Ha. I had so much trouble cooking for just me that I started a restaurant. I am like zero help.
But I'm thinking of giving in and starting pickling and canning. I have a girlfriend who likes pickled things, I can give a bunch of them to her. Plus, while I can't actually use home-canned food at the restaurant, it's totally recipe testing for a little project I'm working on for Deathless.
Wait. Really, just throw more parties. Or take them to parties, whatever. It's nice to have something on hand you can just chuck in a bag to take with you, rather than having to make something to take right before.
Starting a restaurant is a big way to solve a little problem! Definitely not *my* answer, but it amuses me.
Having more dinner parties is a good way to justify such things. I like it a lot.
In the last few years, I have been feeling an enormous surge of nesting instinct - to be home and do as much of what I can to feed and comfort my family (which mainly consists of my boyfriend and I) as I can.
I've been knitting for several years, which is great for me because each piece I make is a tangible accomplishment - knitting is a hobby that makes me feel relaxed and productive at the same time. I have very much been wanting to get into canning - I bought all of the equipment, but did so out of season, so I'm waiting for spring/summer to come back around so I can give it a try. Learning to cook for myself is something I really want to focus on this year, and I'm very excited to move from an apartment into a house this spring, because I'll finally have room to have my own garden.
For me, I think a lot of this comes from the realization that, at least currently, and probably in the long term, I am strongly unlikely to find meaning or fulfillment in my paying job - I was raised to go out, get a good job, make a lot of money, and that just doesn't have any pull or attraction for me anymore. I'd much rather not work and stretch the family dollar by cooking from scratch, growing our food, preserving our food, making our clothes. I realize a lot of that isn't quite realistic from a money perspective, but I find that idea ENORMOUSLY attractive.
I admit that I loved the years I was a stay-at-home mom more than I've ever loved any job I've had.
You guys seem to have friends over to your house all the time. At least from here it seems like it - you have parties, the kids come home for a bit, you have various partners over... Why not can and share it with *them*? Just because Ferett is missing out doesn't mean all your extended and *chosen* family, friends and loves have to!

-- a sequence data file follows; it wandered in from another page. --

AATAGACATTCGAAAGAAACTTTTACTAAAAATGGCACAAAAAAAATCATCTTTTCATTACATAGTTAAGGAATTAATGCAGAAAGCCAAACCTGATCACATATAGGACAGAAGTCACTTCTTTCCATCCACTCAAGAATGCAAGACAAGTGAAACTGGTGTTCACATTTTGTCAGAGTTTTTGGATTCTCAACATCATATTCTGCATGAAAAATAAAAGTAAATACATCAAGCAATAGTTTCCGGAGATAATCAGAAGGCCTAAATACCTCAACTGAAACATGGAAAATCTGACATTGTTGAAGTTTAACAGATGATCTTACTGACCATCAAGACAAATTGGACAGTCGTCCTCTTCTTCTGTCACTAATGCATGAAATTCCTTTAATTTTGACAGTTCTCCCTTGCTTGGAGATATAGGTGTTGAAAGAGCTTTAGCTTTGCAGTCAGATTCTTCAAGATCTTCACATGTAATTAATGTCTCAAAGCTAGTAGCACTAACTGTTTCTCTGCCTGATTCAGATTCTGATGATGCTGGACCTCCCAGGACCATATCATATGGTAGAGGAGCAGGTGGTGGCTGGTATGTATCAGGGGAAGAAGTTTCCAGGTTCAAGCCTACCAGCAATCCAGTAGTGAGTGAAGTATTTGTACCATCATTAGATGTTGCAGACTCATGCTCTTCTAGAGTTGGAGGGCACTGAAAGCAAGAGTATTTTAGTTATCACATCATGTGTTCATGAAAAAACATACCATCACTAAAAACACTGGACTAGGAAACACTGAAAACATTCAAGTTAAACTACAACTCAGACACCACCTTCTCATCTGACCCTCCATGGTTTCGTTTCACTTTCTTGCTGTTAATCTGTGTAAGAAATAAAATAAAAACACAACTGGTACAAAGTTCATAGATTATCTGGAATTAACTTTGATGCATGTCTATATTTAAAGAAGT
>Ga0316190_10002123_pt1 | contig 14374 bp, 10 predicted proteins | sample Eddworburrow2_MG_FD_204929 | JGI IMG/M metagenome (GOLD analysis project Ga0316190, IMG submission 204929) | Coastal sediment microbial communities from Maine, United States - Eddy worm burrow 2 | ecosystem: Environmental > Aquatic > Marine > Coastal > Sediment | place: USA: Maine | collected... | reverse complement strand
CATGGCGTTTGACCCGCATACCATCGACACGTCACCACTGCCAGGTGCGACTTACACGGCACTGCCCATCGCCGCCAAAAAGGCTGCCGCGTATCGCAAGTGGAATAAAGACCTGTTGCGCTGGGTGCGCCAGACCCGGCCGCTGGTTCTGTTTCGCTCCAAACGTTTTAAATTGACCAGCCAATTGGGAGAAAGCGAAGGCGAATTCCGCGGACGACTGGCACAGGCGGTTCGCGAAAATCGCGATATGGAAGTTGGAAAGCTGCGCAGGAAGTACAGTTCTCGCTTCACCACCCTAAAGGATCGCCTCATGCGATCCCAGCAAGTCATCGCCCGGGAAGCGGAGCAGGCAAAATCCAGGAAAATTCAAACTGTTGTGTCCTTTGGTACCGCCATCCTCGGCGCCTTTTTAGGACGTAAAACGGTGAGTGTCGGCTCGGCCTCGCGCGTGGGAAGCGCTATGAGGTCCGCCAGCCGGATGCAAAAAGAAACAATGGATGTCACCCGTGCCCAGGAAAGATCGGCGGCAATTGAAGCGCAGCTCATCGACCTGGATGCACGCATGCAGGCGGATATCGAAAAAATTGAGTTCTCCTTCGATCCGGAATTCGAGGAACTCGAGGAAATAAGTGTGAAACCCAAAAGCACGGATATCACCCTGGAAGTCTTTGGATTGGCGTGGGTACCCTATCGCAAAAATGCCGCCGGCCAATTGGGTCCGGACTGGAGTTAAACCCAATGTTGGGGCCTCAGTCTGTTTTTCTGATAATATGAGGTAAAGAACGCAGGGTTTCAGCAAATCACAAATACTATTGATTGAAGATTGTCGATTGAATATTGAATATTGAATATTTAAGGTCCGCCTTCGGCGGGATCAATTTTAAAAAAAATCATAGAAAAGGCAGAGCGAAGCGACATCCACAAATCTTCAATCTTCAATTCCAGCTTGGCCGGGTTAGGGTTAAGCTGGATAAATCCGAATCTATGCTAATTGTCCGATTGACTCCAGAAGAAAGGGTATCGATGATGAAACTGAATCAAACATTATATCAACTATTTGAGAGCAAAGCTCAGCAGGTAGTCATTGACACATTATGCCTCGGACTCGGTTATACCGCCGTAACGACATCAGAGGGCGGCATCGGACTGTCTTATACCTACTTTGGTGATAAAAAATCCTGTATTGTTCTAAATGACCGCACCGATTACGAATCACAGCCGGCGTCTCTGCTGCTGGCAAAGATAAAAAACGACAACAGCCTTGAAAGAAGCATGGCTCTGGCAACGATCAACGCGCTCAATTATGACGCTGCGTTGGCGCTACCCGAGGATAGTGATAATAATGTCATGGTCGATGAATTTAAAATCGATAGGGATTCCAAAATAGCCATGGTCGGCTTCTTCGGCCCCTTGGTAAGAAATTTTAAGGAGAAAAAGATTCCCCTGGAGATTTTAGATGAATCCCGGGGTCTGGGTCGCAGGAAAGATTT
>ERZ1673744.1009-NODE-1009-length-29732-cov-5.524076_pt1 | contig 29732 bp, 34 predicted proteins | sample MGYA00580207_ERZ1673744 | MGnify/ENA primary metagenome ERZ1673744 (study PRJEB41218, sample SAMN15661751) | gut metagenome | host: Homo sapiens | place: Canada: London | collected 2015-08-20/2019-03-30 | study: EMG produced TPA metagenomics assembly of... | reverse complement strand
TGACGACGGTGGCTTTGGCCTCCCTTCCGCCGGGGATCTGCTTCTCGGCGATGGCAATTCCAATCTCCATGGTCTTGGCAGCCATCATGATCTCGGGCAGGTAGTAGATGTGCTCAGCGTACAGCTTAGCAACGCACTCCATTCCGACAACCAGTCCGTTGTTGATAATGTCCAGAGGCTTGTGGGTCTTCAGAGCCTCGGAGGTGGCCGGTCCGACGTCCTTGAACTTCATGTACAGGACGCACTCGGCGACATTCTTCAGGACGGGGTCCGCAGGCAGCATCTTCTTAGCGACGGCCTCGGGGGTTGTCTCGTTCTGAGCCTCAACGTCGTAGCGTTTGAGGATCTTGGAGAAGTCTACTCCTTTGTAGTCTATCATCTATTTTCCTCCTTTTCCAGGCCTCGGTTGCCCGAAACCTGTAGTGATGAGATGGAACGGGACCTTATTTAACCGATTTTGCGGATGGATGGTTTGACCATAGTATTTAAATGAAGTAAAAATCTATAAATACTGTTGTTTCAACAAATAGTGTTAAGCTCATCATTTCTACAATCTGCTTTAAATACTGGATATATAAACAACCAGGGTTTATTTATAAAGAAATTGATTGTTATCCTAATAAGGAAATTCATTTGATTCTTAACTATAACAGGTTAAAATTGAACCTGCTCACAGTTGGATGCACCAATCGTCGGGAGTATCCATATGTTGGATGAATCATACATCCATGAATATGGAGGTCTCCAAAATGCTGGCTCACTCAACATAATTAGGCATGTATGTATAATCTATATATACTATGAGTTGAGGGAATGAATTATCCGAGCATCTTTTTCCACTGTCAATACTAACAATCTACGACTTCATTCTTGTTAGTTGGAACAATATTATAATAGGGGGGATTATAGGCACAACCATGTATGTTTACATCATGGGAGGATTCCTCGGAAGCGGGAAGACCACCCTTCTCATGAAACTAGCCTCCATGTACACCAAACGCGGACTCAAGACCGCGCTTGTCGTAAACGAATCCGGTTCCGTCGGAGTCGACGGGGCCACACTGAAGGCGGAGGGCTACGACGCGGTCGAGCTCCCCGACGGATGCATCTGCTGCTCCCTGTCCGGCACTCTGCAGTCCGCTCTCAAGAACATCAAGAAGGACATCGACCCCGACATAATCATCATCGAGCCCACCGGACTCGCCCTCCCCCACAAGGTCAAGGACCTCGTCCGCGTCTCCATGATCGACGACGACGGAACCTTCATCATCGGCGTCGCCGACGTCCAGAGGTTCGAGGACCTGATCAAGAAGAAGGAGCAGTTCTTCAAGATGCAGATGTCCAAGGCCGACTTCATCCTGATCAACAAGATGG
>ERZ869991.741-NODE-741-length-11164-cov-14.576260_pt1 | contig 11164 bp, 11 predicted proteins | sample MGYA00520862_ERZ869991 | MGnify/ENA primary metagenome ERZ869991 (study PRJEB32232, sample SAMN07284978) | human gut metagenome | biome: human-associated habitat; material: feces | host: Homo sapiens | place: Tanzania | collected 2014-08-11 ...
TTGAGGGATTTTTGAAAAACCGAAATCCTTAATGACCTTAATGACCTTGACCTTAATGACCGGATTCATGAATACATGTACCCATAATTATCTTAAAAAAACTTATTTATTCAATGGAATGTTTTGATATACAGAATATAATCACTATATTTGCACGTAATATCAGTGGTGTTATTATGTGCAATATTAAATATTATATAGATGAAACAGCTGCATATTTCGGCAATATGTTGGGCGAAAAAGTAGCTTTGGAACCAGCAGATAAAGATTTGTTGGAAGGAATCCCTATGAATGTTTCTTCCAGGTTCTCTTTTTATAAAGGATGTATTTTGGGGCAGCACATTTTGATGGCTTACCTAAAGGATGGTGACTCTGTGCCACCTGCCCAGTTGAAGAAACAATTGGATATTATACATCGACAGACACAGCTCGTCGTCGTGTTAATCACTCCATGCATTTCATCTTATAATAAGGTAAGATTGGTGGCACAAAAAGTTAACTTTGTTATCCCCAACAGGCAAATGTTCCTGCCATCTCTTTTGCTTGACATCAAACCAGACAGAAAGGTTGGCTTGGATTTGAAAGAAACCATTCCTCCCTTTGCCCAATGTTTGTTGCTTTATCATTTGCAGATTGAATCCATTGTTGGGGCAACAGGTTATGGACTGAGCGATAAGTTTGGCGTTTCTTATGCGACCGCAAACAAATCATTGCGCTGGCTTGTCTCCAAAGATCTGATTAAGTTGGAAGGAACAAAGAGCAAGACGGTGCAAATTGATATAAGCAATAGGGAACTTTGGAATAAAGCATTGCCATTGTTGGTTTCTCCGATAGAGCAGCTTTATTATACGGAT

I make stuff all the time. I started pickling even though I didn't like pickles, because I wanted to try canning in a less dangerous way. Then I grew to like pickles - especially pickled fruit! Mmm. Pickled peaches and pears :)
I knit. I make costumes. I sometimes make jewelry. I make the occasional quilt. THere's never enough time to make all the things I want to make.
I make things because I'm happier when I'm making things than when I'm not making things. Sometimes I make things midnightstation
likes - sometimes not. When not, I share them with everyone else I know. When it's something he likes, I have to remind him to share it with ME :)
My creativity fell it a serious ebb this year, but I want to get back to making things. I like the satisfaction that making quilts gives me, and the tangible goal of completing a project.
We haven't been having people over to eat very much - more for movies or Rock Band - but that could definitely change. I like the idea of sharing a meal; I don't know when I fell out of the habit!
I make ridiculous amounts of jam, but my husband hates sweets. My jam adventures began when we bought our house, which has half an acre of property, including a hill that's really overrun with all manner of brambles and wild plants - including black raspberries. Their flavor is absolutely incomparable; Chambord is sort of black-raspberry-flavored, but the wild ones are really the best. And I've never seen black raspberry jam or jelly or preserves of any type for sale in a store or anything, either.
As a result, I turned to jam. Actually, the first year, the jam didn't gel and so I ended up with black raspberry goo, but it was still pretty delicious. This past year, I went out in March and pulled all the canes so they weren't laying on the ground and so I could get to them. I ended up with 5.5 quarts of berries, which turned into 12.5 half-pints of jelly.
I guess I just like taking something free and turning it into something lovely and utterly unique. And delicious.
I haven't done pickles, though; that is the next challenge to tackle.
I remember as a kid having blackberries brambles nearby and picking gallons of berries for jam. Free food is most excellent!
I do, I do! I love to garden and preserve foods. This year I'm going to build my own raised beds to fit on my patio so I can get more packed in than I do with container gardening.
I craft, mostly fiber-related things and sewing. I love quilting with a fiery burning passion but so far I've only done smaller quilting projects and art quilts. All quilts are art, though, if you want my opinion.
I really do understand your canning dilemma. I don't can as much as I would like because there are just two of us in this house, and while I could give away the preserves the canning implements are an investment (at least initially). I have proposed having a canning party or parties where people bring jars and produce and we process them together, or even have something like a cookie exchange where we all make one canned type of produce each and then trade off most of it for other delicious stuff.
In terms of canning for one, I actually find that the very small jars are my friend. I can make me-sized quantities of pickles, preserves, and relishes that may go to waste if I put up 20 quarts. Although, I must say, tomatoes would never ever go to waste. I could can 100 quarts of tomatoes and use them all in a year.
WOW. That got long.
I look at the initial investment and kind of shudder, but I do so love the canned goodies when I'm given them.
I have quilted for many years and made over 100 bed or crib sized quilts, many given as gifts. I get pulled in two directions: being surrounded by so many artistic friends has me feeling like "just" a quilt that's not some original pattern or covered with surface work isn't really creative, but I love making useful things that people snuggle beneath. Seeing my um-daughters haul their quilts around gives me the same pleasure as seeing an art piece of mine hanging on someone's wall.
You could always make the stuff you can part of your gift giving. The woman I nanny for did jelly this Summer, and at Christmas gave small jars out to me, the piano teacher, the housecleaner, etc. Or you could donate to a food pantry.